In addition to catastrophe bonds, catastrophe options were developed but the market for these options never took off. Another alternative is the exchange of risk where individual companies in different parts of the world swap a certain amount of losses. Payment is triggered by the occurrence of an agreed upon event at a certain level of magnitude.
Disaster Recovery Bonds and Regional Pools: Disaster recovery bonds serve much the same purpose as a business income insurance policy, helping the government entity/policyholder get back on track after a catastrophic event.
In developing countries insurance penetration is low, meaning that few individuals and businesses have insurance, so the burden of recovering from a disaster falls almost entirely on the government. Traditionally, developing countries have relied on post-disaster funding to finance recovery efforts, including donations from developed countries, international emergency aid and humanitarian relief organizations. A faster and more reliable way to fund the recovery is prefinancing in the form of reinsurance, catastrophe bonds or other alternative risk transfer mechanisms.
One example of prefunding is the Caribbean Catastrophe Risk Insurance Facility, the first regional insurance fund. CCRIF provides hurricane and earthquake catastrophe coverage to its member nations, so that in the aftermath of a disaster they can quickly fund immediate recovery needs and continue providing essential services.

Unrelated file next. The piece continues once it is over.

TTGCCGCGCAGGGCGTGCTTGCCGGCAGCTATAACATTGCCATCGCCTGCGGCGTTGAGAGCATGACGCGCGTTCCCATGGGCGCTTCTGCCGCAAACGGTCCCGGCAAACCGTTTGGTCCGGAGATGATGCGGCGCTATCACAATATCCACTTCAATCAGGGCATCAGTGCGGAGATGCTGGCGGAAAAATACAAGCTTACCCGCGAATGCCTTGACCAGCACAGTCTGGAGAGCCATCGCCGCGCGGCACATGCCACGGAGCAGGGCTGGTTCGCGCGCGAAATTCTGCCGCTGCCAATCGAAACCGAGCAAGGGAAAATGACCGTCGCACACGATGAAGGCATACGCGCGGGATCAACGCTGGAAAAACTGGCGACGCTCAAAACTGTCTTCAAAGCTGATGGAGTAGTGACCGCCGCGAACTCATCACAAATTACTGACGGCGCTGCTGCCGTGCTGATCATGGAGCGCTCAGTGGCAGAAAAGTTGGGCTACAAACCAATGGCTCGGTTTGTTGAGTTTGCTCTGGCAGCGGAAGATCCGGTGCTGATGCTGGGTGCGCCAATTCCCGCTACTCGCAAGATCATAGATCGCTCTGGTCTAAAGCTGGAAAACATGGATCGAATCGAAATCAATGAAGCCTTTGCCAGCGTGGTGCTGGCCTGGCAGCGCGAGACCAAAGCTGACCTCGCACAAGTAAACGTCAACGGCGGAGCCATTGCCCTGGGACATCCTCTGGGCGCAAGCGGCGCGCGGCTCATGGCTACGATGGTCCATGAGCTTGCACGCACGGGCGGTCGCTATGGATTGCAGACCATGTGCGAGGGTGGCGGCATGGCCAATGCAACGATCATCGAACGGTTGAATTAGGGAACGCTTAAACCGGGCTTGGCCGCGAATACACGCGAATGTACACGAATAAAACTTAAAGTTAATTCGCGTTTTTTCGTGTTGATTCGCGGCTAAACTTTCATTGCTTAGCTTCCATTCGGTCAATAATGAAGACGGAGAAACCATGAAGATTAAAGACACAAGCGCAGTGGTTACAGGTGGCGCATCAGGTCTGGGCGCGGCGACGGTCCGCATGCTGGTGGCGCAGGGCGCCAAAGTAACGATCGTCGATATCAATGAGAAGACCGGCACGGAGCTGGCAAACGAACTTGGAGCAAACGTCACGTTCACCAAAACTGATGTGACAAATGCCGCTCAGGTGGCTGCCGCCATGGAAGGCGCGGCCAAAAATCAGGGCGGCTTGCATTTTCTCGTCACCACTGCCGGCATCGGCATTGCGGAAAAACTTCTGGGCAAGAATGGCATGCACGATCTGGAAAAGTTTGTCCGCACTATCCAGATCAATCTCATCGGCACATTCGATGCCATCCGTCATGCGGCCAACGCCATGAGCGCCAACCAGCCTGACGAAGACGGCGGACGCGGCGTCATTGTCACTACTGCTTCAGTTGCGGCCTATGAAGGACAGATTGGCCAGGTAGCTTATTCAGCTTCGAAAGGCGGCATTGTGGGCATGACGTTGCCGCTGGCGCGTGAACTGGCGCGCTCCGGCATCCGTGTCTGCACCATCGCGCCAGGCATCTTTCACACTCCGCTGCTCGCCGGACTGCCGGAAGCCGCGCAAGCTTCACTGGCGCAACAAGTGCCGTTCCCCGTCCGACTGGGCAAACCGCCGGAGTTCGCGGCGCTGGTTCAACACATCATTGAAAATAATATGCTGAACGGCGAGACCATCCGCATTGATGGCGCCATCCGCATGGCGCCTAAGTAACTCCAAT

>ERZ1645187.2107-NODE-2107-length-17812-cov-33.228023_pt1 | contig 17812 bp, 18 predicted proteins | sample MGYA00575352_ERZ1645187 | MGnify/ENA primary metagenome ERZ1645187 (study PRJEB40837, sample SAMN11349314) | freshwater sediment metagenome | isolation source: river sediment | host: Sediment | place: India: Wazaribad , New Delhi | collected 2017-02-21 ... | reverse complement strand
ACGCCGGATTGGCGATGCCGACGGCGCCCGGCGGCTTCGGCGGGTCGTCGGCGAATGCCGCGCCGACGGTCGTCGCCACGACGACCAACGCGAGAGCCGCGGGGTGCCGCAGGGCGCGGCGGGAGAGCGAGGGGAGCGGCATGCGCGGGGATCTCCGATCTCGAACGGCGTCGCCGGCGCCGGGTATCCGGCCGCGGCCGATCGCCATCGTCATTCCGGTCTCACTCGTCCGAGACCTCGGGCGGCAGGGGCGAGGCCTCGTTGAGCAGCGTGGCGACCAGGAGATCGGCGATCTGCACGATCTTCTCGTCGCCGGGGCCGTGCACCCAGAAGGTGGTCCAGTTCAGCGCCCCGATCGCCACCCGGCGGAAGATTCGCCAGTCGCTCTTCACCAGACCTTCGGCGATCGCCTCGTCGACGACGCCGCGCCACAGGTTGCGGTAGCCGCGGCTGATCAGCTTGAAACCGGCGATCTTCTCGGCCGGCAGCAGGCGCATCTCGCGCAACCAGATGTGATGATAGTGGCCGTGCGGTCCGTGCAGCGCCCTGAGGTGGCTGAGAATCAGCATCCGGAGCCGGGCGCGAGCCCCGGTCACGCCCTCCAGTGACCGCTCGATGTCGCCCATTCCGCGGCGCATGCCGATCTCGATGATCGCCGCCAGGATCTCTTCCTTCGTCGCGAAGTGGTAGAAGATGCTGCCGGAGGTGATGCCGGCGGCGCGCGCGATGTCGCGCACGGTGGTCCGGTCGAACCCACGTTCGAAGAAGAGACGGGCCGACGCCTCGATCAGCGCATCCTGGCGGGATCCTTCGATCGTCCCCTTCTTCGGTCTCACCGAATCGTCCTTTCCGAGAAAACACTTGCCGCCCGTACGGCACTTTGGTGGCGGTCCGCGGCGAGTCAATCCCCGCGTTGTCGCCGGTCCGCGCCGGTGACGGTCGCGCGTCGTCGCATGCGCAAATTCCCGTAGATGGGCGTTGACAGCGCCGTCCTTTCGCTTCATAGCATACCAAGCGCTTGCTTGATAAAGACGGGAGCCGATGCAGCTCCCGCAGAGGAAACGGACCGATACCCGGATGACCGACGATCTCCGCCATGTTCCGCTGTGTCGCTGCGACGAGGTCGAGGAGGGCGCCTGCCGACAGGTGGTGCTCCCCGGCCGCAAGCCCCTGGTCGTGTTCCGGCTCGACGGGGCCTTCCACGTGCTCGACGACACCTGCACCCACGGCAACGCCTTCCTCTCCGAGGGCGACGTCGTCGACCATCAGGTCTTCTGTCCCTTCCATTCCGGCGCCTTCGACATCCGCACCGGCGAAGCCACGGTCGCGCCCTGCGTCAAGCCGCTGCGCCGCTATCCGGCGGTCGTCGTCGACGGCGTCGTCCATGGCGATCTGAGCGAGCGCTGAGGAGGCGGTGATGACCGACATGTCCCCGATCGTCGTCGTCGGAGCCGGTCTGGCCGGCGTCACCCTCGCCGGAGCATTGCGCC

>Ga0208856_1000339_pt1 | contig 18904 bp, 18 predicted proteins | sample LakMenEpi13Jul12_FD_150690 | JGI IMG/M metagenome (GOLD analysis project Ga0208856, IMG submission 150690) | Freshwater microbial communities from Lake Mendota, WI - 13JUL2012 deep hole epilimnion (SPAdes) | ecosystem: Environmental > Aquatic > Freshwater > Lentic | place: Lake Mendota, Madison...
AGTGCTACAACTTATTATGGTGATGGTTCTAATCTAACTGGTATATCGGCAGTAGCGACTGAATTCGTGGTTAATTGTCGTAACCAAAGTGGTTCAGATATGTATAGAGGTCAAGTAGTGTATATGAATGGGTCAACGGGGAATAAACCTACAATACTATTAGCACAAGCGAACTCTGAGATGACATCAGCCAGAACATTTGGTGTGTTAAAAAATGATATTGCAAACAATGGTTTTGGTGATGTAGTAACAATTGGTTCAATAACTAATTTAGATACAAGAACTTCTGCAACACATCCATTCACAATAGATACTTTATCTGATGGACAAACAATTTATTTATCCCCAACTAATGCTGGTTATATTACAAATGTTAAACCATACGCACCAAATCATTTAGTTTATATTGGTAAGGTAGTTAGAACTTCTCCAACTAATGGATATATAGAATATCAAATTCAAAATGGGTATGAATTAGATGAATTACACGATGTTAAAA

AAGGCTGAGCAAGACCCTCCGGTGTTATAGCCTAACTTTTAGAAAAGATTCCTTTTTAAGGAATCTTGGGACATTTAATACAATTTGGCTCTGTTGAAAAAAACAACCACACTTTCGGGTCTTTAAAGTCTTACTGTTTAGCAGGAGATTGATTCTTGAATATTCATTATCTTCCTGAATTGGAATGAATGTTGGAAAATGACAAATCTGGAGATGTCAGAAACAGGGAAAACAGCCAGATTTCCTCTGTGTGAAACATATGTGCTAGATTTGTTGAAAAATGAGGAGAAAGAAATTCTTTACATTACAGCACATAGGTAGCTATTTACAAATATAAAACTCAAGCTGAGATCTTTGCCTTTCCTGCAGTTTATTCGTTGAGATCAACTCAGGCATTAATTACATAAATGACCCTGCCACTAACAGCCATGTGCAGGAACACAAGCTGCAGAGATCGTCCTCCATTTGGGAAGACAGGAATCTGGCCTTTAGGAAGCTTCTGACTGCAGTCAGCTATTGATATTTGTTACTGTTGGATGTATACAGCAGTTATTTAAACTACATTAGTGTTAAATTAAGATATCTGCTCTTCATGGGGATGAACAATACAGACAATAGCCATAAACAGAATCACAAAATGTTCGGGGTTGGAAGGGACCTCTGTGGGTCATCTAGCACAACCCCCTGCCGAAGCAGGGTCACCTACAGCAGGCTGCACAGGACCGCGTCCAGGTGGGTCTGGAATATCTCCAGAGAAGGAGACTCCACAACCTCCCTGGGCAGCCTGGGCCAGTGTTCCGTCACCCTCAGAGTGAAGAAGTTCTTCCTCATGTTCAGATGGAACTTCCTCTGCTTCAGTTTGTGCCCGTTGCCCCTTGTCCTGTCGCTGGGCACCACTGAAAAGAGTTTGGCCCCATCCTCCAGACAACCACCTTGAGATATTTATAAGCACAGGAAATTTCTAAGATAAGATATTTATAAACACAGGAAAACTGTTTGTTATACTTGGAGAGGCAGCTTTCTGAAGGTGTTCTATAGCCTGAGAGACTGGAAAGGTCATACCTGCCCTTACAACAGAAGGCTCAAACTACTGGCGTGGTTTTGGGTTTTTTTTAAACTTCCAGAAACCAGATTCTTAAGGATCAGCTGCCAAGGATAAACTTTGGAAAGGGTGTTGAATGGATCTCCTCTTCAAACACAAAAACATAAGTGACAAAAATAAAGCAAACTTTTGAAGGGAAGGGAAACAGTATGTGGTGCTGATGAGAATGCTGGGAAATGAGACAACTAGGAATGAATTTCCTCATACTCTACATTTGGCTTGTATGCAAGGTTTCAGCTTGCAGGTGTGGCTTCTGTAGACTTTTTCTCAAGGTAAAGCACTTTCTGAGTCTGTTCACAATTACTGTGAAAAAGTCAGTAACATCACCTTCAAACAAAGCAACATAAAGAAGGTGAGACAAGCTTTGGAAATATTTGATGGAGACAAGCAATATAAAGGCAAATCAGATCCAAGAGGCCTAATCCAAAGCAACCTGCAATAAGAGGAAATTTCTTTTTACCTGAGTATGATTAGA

In 2004 hurricanes severely damaged the economy of several small Caribbean islands, causing losses in excess of $4 billion. This prompted Caribbean governments to request the help of the World Bank in facilitating access to catastrophe insurance. The CCRIF started operations in June 2007, after two years of planning.
The CCRIF acts as a mutual insurance company, allowing member nations to combine their risks into a diversified portfolio and purchase reinsurance or other risk transfer products on the international financial markets at a saving of up to 50 percent over what it would cost each country if they purchased catastrophe protection individually. In addition, since a hurricane or earthquake only affects one to three countries in the Caribbean on average in any given year, each country contributes less to the reserve pool than would be required if each had its own reserves.